After a literary career spanning three decades, Sir Salman Rushdie will at last see one of his novels transferred to the cinema.
A Toronto-based film company has been awarded a grant which means that production of a screen version of Rushdie's 1981 novel Midnight's Children can begin.
The novelist has been working for two years with the director Deepa Mehta on a script of a film version of the book that originally made his reputation. This week, the Harold Greenberg Fund, set up by the Canadian media firm Astral in honour of one of Canada's leading film directors, announced it was giving an award for "polishing and packaging" the script.
Deepa Mehta, an Indian-born Canadian who has known Rushdie for many years, is best known for her trilogy Fire, Earth and Water, which she directed between 1996 and 2005. She and her husband, David Hamilton, run up the film company Hamilton Mehta, in Toronto. He will produce the film, which she will direct.
The book's protagonist, Saleem, is born in Bombay at midnight on 15 August 1947, the moment when India became independent, who discovers that all Indian children born in that first hour have magical powers.
The novel won the Booker Prize in 1981, then 12 years later was named the "Booker of Bookers". In 2008, in a contest to mark Booker's 40th anniversary of the prize, was again singled out as the best novel ever to win the prize.
But until now no one has attempted to film this or any other Rushdie novel. This is partly because the genre in which he writes, magical realism, does not easily translate into cinema. Many of the best-known magic realist novels, such as One Hundred Years of Solitude by Gabriel Garcia Marquez, and The Master and Margarita by Mikhail Bulgakov, have proved too intimidating for commercial cinema.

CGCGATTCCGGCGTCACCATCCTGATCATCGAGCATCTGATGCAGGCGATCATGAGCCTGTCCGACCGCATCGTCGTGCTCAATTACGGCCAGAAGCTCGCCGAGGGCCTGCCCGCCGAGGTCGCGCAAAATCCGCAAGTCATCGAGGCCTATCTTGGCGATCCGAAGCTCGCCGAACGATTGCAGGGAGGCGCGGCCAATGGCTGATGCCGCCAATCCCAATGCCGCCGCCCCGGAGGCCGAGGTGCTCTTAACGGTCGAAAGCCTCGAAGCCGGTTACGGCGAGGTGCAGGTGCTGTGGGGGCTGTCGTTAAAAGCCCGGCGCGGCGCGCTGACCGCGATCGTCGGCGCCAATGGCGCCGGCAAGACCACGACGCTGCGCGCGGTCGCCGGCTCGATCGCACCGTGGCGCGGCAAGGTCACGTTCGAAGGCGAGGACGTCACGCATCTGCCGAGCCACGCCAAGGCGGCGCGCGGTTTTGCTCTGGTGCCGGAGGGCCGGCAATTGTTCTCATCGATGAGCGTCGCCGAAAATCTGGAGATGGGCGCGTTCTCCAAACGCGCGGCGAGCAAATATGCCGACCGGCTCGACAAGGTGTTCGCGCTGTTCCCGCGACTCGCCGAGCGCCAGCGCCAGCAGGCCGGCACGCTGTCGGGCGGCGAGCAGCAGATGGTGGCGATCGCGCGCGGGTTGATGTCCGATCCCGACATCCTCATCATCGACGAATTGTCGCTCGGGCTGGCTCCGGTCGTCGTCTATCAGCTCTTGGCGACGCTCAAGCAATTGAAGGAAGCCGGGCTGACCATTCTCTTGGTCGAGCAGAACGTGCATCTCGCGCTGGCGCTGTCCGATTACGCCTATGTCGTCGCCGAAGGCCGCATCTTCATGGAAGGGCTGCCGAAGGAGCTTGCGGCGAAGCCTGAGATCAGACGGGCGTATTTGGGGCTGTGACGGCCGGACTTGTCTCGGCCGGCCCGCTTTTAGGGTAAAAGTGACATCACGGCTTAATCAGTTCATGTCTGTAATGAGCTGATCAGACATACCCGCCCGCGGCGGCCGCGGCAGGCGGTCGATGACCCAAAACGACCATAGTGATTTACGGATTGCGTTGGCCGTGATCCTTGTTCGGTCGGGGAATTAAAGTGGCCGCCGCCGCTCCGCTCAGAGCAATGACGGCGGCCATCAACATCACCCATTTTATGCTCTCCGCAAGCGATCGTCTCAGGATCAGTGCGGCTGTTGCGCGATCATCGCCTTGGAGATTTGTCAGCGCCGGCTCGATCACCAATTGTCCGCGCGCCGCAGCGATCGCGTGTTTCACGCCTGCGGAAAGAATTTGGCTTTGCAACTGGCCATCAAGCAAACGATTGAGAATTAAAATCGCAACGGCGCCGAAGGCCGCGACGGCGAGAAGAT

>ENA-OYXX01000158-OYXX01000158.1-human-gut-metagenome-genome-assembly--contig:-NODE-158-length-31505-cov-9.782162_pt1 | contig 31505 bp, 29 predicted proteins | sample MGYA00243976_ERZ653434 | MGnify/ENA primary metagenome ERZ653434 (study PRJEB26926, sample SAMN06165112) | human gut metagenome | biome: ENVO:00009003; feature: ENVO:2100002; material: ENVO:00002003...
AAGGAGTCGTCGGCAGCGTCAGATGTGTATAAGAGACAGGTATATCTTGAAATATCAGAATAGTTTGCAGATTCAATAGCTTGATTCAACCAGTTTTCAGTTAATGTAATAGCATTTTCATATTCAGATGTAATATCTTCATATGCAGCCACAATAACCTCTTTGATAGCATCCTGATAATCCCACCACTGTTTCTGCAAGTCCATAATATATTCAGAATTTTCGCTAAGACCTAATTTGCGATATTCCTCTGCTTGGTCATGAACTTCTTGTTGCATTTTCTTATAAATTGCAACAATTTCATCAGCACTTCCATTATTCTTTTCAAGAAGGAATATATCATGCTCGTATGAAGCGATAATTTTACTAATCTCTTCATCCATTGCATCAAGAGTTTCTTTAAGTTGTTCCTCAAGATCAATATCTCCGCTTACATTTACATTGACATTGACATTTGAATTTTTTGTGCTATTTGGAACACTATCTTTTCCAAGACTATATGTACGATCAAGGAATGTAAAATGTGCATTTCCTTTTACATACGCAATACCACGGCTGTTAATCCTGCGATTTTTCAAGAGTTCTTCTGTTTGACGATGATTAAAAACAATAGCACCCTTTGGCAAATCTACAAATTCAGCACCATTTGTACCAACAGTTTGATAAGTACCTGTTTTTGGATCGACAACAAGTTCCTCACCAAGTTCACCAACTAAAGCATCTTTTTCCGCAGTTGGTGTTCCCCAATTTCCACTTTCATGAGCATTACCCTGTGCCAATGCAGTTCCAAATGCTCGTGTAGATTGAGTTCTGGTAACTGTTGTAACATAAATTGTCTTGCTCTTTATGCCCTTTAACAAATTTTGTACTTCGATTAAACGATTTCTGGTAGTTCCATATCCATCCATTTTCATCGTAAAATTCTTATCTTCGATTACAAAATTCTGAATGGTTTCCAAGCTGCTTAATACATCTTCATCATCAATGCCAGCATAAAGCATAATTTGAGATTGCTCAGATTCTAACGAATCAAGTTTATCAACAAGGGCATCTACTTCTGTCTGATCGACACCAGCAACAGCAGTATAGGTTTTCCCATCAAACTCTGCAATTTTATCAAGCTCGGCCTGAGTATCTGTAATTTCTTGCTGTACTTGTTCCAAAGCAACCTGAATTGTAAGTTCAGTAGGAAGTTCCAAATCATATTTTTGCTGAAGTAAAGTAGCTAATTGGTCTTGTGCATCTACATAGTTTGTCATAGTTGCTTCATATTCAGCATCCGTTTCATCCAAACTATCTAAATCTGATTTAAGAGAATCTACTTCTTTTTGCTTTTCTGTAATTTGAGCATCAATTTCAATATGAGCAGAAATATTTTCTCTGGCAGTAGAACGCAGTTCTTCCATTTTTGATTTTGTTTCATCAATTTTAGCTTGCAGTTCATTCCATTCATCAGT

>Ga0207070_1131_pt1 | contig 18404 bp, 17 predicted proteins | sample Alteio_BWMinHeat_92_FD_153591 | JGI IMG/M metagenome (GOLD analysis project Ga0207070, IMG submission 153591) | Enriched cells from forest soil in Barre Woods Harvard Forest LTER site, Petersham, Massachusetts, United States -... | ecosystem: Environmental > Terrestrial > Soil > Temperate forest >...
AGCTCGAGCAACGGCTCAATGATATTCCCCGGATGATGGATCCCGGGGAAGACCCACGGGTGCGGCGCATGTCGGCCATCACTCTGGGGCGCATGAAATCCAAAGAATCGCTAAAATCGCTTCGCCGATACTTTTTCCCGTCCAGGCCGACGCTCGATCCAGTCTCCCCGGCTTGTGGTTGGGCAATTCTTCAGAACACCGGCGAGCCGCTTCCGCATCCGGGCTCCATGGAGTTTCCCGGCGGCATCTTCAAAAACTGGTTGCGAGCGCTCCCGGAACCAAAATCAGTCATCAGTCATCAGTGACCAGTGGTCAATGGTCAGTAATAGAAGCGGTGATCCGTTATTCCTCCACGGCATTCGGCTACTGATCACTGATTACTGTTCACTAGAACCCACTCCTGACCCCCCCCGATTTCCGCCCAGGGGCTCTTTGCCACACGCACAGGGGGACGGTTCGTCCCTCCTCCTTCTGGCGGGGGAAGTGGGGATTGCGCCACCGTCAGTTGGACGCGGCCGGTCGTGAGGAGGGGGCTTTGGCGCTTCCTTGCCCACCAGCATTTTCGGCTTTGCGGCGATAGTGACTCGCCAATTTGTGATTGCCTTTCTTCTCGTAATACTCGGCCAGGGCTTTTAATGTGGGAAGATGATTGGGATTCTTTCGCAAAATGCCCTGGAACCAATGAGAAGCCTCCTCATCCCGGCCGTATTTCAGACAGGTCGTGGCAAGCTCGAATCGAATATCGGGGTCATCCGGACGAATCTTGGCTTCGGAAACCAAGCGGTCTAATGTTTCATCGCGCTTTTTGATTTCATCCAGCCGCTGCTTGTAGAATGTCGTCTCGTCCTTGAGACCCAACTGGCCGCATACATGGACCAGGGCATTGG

Interviewed by The Times of India earlier this year, Rushdie said: "Now that we have a screenplay we like, I would say that, yes, Midnight's Children is eminently filmable. I have been a film buff all my life and believe that the finest cinema is fully the equal of the best novels."
In Rushdie's case, there is the added problem that he had to go into hiding for 10 years, and any public association with him was potentially dangerous. His ordeal began after a Muslim MP in India protested that his fourth novel, The Satanic Verses, published in 1988, had insulted Islam. After riots in Britain and Kashmir, Iran's supreme ruler, Ayatollah Khomeini, pronounced a fatwa that was incitement to kill Rushdie and anyone involved in publishing The Satanic Verses.
The decision to award him a knighthood, in 2007, was applauded by the literary establishment but provoked protests around the world. The governments of Iran and Pakistan summoned the British ambassadors to register formal protests.
Sir Salman was born in India but moved to the UK when he was 13. Earlier this year, he and Mehta visited Mumbai to meet some of the stars of Bollywood and begin pulling together a cast, which will include Irrfan Khan, who played the police inspector in Slumdog Millionaire, and Seema Biswas, star of the 1994 film Bandit Queen. During the visit, Rushdie said that one of the hardest aspects of his years in hiding was that he was prevented from seeing India again.
Long road to the screen
Salman Rushdie is not the only writer whose work has taken decades to get from print to cinema
*The Fellowship of the Ring, the first part of J J R Tolkein's epic, was published 47 years before Peter Jackson translated it into a successful film. An earlier attempt at a cartoon was a failure.
*Russia's favourite 20th-century novel, Mikhail Bulgakov's The Master and Margarita, written in the 1930s, was long assumed to be unfilmable until a heavily state-subsidised 10-part adaptation was shown on Russian TV in 2005.
*Gabriel Garcia Marquez's 1967 magical realist masterpiece, One Hundred of Years of Solitude, has never been filmed though his other novels have.
*J D Salinger shunned all approaches to film his classic The Catcher in the Rye.